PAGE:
She Has Problems With Depression. Do I Give Up?

Dr. Wendy Walsh

Written by: Dr. Wendy Walsh

Dr. Wendy Walsh

Known as America's Relationship Expert, Dr. Wendy Walsh is an award-winning television journalist, radio host & podcaster, and the author of three books on relationships and thousands of print and digital articles. More than 1.5 million people follow her sage advice on social media. She holds a Ph.D. in Clinical Psychology and teaches in the Psychology Department at California State University Channel Islands and has been the host of "The Dr. Wendy Walsh Show" on iHeart Radio's KFI AM 640 since 2015. Walsh is also a former Emmy-nominated co-host of "The Doctors," as well as former host of the nationally syndicated show "EXTRA." She was named a Time Magazine Person of the Year in 2017 after speaking out about harassment at a major news network.

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Edited by: Lillian Castro

Lillian Castro

Lillian Guevara-Castro brings more than 30 years of journalism experience to ensure DatingAdvice articles have been edited for overall clarity, accuracy, and reader engagement. She has worked at The Atlanta Journal and Constitution, The Gwinnett Daily News, and The Gainesville Sun covering lifestyle topics.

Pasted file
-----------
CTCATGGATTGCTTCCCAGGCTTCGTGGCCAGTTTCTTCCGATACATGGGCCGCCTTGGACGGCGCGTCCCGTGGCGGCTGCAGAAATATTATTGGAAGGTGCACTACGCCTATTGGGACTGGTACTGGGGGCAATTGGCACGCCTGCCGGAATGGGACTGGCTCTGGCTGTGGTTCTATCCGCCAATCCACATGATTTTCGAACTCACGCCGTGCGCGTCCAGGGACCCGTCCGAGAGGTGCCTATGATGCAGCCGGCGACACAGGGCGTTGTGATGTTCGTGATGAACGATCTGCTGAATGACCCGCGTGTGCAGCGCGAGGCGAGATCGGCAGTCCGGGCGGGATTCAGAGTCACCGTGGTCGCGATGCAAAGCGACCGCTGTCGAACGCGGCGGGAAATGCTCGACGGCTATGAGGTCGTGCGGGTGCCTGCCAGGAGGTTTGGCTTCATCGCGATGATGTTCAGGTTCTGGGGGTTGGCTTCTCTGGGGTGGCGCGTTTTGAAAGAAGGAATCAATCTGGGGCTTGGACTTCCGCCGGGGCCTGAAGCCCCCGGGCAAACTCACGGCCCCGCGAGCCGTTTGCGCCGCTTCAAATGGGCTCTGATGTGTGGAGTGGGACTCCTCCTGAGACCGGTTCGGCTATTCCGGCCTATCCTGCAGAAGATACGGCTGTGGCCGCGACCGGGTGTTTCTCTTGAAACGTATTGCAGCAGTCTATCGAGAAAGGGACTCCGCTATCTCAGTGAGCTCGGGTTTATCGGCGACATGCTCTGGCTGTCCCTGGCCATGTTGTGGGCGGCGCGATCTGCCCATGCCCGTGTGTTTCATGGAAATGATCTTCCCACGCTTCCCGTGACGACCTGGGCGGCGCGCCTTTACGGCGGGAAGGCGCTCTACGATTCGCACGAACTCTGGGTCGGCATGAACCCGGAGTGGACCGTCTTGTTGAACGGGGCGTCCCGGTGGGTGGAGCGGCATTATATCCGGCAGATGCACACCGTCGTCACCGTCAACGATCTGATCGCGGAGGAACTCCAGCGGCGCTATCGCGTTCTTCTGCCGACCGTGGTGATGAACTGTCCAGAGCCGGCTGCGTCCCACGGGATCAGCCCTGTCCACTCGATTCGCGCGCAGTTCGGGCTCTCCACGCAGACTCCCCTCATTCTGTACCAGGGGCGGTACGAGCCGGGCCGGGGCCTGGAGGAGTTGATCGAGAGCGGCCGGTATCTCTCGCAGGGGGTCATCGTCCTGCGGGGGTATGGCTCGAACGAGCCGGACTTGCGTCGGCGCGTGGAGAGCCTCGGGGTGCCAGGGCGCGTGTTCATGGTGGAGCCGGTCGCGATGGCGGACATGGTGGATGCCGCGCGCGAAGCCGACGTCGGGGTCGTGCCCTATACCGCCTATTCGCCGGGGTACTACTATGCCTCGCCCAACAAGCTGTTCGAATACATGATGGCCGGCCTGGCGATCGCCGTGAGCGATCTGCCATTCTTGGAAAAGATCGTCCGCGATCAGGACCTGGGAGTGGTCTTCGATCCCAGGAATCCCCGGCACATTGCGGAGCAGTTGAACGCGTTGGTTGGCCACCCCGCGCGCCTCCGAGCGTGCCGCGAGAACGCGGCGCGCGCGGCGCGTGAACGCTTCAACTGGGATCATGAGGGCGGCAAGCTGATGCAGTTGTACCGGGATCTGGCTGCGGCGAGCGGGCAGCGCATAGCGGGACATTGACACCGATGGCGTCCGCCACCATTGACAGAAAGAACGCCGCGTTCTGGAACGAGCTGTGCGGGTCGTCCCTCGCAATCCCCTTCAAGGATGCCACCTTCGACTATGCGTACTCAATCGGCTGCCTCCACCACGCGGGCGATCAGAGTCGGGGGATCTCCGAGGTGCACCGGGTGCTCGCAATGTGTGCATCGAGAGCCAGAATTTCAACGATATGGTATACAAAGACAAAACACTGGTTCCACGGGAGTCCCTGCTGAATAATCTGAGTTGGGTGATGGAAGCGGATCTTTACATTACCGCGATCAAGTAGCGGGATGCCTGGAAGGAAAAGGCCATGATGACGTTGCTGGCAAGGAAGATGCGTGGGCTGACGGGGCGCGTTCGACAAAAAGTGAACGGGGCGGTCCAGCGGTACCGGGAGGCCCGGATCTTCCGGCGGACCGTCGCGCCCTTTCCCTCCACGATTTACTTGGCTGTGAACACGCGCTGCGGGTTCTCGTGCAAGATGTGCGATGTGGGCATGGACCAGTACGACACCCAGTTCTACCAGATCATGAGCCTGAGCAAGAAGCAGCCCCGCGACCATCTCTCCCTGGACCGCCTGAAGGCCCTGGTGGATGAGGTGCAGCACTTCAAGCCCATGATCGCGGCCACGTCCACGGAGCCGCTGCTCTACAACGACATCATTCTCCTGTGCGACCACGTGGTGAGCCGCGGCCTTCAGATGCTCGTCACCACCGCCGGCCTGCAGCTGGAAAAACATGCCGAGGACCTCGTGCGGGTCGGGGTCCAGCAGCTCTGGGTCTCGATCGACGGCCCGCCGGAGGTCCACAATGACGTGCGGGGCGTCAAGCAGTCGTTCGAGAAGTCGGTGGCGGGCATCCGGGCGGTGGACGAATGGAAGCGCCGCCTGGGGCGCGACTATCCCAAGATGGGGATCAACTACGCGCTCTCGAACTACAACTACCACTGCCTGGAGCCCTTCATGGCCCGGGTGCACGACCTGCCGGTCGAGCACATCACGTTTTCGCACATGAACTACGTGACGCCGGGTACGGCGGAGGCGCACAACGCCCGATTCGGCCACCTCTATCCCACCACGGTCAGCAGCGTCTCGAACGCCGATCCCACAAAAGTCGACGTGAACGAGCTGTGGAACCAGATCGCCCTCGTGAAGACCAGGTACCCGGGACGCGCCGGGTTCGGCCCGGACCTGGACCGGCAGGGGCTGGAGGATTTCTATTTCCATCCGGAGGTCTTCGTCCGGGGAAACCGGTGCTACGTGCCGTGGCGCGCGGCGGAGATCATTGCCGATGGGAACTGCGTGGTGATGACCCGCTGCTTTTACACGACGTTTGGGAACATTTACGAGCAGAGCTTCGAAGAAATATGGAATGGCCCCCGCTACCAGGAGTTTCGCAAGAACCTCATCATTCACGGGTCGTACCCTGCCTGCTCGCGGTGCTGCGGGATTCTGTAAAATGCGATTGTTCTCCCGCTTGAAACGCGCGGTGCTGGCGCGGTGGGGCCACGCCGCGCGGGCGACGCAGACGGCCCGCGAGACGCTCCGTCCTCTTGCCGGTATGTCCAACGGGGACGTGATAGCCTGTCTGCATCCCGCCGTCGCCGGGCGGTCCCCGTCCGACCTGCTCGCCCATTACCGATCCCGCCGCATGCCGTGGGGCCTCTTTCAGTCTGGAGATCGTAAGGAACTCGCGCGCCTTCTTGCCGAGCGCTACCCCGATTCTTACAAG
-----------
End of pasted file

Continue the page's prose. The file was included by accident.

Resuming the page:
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Reader Question:

I’ve been dating a girl for a while, but she has a lot of problems with depression and hasn’t wanted to see anyone for a while. She says she still wants to see me but that she’s having a hard time at the moment. I’m trying to be patient with her, but I’m starting to find it hard and really don’t know what to do.

I really like this girl and don’t want to give up. I’m pretty sure she is genuinely having hard time and not messing me around.

-Sarah (United Kingdom)

Dr. Wendy Walsh’s Answer:

The biggest question I have for you Sarah is this. Has your girlfriend come out about her sexuality, and if so, is her environment supportive? If so, then this is how she may deal with her depression. But it’s not the best way.

Reaching out for help from those around us is a better way to alleviate depression. If I were you, I’d offer your unconditional, nonjudgmental ear, but at the same time, gently tell her you have needs in this friendship, too. Ask her what she can do to nurture the relationship so you both can feel better.


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